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Mobility, Comfort and Style – Designing for the Disabled in Victorian America

By Adrienne Meyer and Stephen Van Dyk

Among the more than half a million pieces of trade literature held at Smithsonian Libraries, the Cooper Hewitt Museum Library’s Geo. F. Sargent’s illustrated catalogue and price list for 1886 is an early rare nineteenth century catalog that focuses on the manufacture and sale of furniture and medical apparatuses geared to meet the needs of the disabled.  It features then state of the art wheelchairs that employed modern mechanisms and lightweight frames, furnished with lush contemporary ornamentation and velour or leather upholstery appropriate for any Victorian parlor.  The catalog chronicles the growth and marketing of mass-produced patent furniture, the promotion of products that thoughtfully address comfort and mobility, capitalization on an under-served niche market, and the emerging age of American innovation and invention.

This image features the cover of Geo. F. Sargent's illustrated catalogue and price list for 1886.
Cover of Geo. F. Sargent’s illustrated catalogue and price list for 1886.

A small sixty-four page paperback, Sargent’s illustrated catalogue, reads as a personal narrative of the firm’s owner and chief inventor, George F. Sargent.  Beginning in New York City in the 1870s, the Sargent firm operated as a furniture manufacturer at various locations.  By the 1890s, the company was known for “Invalid Goods, hospital supplies, library and furniture specialties”.  In this 1886 catalog, Sargent describes his Monarch Reclining Chair as a result of experiments, where one can adjust the back, seat and foot rest up to 384 positions, designed to elegantly fit into any contemporary interior, and  geared to those suffering from ailments i.e. asthma, heart trouble, hip and spinal troubles, bone fractures.  Also featured are a carrying chair, “rolling invalid” wheelchairs, a spring action exercise chair called “the Health Jolting Chair”,   “sanitary” commodes, commode chairs and rubber goods,  leg rests, folding back rests, bed trays, bookcases reading & music stands , and adjustable beds and tables.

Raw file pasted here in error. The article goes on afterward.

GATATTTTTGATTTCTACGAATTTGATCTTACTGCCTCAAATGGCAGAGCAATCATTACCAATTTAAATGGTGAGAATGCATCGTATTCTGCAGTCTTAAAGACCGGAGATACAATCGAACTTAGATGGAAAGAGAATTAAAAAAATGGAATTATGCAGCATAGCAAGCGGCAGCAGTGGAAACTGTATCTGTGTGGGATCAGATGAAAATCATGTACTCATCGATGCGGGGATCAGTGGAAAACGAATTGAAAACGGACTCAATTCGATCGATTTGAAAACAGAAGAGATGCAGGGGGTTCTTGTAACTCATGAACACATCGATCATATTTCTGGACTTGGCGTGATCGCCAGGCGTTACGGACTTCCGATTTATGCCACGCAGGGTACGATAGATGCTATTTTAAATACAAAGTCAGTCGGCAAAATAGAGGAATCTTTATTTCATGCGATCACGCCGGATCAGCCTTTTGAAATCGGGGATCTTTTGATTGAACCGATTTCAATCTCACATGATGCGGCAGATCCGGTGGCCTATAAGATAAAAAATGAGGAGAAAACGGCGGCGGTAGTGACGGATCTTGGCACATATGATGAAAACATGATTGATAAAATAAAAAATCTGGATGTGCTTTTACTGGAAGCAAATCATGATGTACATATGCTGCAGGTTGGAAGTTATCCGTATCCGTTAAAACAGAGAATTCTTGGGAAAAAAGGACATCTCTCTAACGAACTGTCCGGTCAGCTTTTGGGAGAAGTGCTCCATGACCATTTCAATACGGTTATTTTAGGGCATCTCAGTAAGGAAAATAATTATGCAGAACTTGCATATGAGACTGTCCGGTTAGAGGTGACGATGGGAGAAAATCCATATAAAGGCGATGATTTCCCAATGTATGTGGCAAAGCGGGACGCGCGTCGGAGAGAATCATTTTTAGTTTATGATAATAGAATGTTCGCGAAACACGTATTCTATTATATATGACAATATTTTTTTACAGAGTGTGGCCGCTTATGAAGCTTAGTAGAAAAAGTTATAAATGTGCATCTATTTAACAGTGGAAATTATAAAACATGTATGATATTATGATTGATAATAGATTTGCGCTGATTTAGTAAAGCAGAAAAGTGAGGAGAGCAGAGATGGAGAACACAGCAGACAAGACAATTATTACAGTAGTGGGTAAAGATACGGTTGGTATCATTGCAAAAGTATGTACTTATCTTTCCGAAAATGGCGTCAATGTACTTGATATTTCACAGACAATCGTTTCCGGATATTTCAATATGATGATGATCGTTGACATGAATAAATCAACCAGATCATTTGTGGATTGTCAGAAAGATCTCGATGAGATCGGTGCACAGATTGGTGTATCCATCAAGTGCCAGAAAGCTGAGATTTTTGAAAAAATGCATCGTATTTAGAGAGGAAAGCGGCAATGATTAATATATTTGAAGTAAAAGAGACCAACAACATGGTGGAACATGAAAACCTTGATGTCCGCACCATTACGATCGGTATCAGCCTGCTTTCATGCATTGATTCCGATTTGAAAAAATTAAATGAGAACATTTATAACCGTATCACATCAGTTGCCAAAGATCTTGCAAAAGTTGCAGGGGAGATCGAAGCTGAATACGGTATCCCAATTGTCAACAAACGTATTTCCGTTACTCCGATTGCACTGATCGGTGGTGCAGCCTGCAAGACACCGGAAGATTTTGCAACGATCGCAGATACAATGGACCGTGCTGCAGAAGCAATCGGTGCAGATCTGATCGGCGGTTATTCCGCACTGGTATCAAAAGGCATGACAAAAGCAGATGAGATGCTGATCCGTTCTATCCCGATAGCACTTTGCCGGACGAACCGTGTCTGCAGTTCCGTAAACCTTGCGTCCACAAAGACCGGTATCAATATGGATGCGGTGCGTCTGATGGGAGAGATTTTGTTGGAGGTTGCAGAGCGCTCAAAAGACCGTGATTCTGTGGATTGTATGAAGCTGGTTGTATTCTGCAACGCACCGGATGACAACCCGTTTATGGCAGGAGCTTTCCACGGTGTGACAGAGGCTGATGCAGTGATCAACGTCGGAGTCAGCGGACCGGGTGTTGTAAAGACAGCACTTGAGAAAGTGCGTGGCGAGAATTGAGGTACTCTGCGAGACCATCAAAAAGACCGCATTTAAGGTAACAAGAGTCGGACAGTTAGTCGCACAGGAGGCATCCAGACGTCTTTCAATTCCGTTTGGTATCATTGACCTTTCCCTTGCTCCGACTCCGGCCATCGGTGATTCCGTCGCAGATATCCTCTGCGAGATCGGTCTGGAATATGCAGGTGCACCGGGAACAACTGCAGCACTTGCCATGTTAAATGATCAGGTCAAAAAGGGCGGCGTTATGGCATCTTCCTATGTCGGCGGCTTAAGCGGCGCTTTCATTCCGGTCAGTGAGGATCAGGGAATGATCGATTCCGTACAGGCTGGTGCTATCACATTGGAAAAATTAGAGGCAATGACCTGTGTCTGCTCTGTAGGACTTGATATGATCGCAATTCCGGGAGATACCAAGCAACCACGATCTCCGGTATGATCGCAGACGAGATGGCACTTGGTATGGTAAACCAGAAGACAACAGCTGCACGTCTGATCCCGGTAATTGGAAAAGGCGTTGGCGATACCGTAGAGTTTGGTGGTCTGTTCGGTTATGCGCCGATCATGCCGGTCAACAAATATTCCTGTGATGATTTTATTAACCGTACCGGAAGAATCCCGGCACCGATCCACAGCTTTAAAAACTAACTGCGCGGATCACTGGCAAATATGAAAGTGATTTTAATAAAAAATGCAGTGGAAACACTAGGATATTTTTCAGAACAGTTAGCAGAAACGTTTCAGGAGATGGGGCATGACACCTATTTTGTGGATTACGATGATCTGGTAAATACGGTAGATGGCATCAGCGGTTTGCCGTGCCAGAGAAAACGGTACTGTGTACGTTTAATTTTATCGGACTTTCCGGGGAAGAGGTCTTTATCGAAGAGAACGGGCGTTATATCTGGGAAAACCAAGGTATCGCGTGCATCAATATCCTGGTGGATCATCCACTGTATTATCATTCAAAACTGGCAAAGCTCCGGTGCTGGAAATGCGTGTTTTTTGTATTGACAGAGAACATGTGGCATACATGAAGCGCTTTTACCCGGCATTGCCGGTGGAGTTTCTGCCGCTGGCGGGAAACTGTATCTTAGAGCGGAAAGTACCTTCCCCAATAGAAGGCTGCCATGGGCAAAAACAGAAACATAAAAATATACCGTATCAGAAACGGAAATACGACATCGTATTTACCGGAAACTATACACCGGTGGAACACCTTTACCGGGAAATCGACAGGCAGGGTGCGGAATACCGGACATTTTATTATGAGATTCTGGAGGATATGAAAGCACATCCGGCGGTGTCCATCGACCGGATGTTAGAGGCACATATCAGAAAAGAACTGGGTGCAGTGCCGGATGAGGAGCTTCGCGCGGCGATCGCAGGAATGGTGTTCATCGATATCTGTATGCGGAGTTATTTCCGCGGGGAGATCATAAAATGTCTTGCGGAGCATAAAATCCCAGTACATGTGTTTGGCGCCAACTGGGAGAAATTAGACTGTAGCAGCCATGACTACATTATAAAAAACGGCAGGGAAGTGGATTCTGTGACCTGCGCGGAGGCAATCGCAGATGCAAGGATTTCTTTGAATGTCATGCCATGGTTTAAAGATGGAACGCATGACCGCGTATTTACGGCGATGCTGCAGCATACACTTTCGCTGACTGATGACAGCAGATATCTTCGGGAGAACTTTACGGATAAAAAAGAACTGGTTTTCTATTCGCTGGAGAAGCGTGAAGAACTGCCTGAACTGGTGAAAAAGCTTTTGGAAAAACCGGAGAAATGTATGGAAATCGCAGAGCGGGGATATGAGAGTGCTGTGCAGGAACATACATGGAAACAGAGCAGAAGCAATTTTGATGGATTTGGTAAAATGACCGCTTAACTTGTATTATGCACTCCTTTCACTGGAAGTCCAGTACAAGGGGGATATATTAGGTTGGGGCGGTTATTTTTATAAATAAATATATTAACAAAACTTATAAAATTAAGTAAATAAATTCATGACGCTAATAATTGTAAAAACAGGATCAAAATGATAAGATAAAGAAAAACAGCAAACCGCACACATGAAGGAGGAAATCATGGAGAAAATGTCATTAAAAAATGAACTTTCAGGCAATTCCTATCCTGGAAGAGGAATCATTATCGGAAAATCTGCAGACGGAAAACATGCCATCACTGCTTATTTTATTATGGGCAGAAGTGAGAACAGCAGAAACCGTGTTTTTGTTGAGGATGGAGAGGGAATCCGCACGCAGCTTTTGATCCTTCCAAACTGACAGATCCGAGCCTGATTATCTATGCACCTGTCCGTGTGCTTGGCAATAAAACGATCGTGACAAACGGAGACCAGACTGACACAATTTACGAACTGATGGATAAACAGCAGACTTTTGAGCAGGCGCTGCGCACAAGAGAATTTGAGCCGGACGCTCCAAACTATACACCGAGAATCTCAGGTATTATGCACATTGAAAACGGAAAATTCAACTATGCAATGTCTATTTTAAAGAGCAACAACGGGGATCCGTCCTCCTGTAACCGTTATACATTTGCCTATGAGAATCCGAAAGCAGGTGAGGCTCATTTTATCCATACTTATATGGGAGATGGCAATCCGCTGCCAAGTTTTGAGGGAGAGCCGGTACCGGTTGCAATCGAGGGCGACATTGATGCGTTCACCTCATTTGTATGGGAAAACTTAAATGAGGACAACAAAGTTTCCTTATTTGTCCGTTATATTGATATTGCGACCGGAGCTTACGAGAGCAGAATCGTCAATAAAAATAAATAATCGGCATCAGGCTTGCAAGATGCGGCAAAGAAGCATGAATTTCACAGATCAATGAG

Images features Sargent's Monarch Reclining Chair.
Illustrations featuring Sargent’s Monarch Reclining Chair. p.2

There were many landmark inventions that addressed the need to transport the disabled.  The National Museum of Civil War Medicine’s online exhibition “Wheelchairs through the ages” provides a concise history of wheelchairs.   No doubt, Sargent was familiar with earlier wheelchair innovations patented by colleagues working in America. Notable examples include Thomas Minnis’ “locomotive chair” of 1853, A. Blunt and Jacob Smith’s spring reclining chair of 1865,  George Wilson’s “iron chair”, and Isaac Daan and Dan Kelsey’s folding light-weight chair manufactured by the New Haven Chair Co. in 1878.

Illustration of Sargent's Invalids' and Fractures bed. p. 34.
Illustration of Sargent’s Invalids’ and Fractures bed. p. 34.